6. Review the configurations and click the “Submit” button to create the Elastic Beanstalk environment.

Step 2: Create a buildspec.yml file for CodeBuild

The buildspec.yml file is a configuration file that defines the build steps for your application and is used by CodeBuild to execute the build process (we will see the use of CodeBuild later). In your source code repository, create a buildspec.yml file at the root level of your project directory. This file contains the build steps for your application, such as building and testing your code.

Here is a buildspec.yml file for our sample application:

version: 0.2
    - echo "Pre-Build Phase"
      - echo "Build Phase Started"
      - mvn clean package
      - echo "Build Succeded"
    - target/aws-ci-cd*/*
  discard-paths: yes

This buildspec.yml file specifies three build phases: build, test, and post_build. Using another web framework, such as Node.js, you can install your dependencies in the pre_build Stage. We build our maven package in the build stage, creating the build artifact in the target/aws-ci-cd directory. The artifacts section of the build specification file details where to store the artifacts and the format in which they should be stored.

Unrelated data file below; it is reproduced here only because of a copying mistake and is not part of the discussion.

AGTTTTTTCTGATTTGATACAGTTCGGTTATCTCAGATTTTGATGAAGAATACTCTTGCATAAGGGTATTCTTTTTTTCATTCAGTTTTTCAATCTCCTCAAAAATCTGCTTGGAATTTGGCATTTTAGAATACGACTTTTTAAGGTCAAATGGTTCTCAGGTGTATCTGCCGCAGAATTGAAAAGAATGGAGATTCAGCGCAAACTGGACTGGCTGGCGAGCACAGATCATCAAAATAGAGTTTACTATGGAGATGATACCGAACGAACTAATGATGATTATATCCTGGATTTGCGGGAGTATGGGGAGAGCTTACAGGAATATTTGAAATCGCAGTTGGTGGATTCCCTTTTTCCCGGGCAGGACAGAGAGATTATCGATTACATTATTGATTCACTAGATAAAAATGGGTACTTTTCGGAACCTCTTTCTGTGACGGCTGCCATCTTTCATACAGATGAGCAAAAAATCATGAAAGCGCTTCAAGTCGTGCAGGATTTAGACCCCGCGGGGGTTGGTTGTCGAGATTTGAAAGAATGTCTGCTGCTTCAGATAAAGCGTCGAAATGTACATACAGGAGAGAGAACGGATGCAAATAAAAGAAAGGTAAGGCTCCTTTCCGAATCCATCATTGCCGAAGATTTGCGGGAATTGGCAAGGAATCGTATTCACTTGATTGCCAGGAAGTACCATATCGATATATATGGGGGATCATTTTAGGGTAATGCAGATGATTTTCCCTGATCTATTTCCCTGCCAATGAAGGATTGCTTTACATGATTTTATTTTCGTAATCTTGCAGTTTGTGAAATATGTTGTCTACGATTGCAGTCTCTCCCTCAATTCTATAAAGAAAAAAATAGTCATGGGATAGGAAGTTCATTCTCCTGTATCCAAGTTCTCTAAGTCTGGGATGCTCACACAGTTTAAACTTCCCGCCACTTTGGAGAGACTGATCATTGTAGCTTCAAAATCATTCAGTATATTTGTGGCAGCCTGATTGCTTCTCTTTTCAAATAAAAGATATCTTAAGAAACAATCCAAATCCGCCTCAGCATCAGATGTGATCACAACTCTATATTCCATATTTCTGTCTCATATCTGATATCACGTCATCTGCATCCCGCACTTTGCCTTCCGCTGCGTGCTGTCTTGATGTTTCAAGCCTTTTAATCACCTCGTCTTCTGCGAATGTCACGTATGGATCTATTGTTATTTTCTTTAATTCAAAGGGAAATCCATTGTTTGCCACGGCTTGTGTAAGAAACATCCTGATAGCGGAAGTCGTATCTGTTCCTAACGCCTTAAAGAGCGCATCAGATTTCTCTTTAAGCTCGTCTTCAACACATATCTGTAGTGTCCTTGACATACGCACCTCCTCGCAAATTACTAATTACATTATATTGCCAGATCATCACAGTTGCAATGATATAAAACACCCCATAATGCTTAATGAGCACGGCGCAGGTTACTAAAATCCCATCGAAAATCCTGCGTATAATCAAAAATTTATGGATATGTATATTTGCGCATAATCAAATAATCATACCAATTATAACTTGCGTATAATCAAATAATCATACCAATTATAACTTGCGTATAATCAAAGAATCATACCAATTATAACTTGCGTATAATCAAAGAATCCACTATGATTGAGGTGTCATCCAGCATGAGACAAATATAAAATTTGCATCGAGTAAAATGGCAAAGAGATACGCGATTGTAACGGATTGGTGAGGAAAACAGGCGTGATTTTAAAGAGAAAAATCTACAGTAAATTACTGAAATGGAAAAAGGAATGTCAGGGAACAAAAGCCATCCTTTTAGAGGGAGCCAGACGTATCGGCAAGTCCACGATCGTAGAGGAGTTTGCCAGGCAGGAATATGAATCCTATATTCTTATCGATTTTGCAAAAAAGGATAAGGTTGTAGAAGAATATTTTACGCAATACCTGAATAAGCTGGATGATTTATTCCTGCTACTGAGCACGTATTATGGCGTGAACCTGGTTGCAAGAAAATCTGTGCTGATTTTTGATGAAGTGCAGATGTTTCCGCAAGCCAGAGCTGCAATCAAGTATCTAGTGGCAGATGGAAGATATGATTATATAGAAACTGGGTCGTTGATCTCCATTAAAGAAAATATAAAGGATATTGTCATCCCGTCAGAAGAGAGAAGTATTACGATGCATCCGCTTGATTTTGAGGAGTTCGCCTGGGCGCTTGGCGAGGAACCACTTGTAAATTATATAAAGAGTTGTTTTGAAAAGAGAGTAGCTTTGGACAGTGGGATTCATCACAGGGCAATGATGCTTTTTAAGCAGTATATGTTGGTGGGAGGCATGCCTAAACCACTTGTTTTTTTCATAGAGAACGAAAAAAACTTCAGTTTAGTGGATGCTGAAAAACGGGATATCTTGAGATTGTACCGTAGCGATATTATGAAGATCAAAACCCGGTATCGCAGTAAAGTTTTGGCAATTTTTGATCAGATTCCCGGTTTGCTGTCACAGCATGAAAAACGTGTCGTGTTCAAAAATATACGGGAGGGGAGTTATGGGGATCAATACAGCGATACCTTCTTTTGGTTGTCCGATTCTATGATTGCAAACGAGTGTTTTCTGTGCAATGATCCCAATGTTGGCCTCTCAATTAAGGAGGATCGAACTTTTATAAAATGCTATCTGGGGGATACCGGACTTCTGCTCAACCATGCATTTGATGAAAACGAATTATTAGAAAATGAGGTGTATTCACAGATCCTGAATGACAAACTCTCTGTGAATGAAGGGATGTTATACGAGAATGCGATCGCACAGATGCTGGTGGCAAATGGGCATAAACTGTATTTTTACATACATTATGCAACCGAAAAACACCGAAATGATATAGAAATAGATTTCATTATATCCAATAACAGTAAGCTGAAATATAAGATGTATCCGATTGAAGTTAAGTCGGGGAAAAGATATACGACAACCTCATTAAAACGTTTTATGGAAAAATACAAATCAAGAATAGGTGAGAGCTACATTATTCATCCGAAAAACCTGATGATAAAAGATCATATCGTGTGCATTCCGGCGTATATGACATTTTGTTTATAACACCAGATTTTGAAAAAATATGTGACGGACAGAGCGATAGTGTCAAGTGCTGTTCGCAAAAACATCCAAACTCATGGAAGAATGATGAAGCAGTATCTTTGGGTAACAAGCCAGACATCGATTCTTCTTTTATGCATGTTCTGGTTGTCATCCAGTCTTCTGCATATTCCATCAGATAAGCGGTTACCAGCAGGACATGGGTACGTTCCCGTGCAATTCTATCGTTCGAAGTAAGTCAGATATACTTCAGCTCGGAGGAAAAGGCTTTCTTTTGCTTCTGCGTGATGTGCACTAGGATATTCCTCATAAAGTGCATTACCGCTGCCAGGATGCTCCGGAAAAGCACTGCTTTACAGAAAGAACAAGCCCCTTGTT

By default, CodeBuild stores the build artifacts in an S3 bucket created and managed by CodeBuild. The S3 bucket is named with a prefix codepipeline-* followed by a unique identifier for the CodeBuild project. You can also configure the building project using a custom S3 bucket to store the build artifacts. In our case, target/aws-ci-cd*/*, the pattern will include files from the target directory that match the aws-ci-cd*/* pattern. Once the build process is complete, the resulting artifact files will be uploaded to the S3 bucket created by CodeBuild.

Build Artifact stored in S3          

We can customize the buildspec.yml file based on the application’s requirements, such as adding additional build steps, tests, or deployment instructions. If you have not already, commit and push the buildspec.yml file to your source code repository.

Step 3: Set up a CodePipeline

Let’s create a code pipeline that glues everything we have done and deploy our application to ElasticBeanStalk.

    1. Open the AWS Management Console, navigate to the AWS CodePipeline service, and click the “Create pipeline” button.
    2. Enter a pipeline name, and create a new service role.
    3. Next, in the Source Stage, select your source provider (GitHub v2), and choose the repository and branch you want to use for your application source code. You might need to create a connection to GitHub if you are doing this for the first time. Give a connection name and click “Install a new app” to install AWS Connector for GitHub. Once connected, ensure the change detection option is checked to trigger the pipeline from the source code change.

  1. Code Pipeline- Source Configuration 1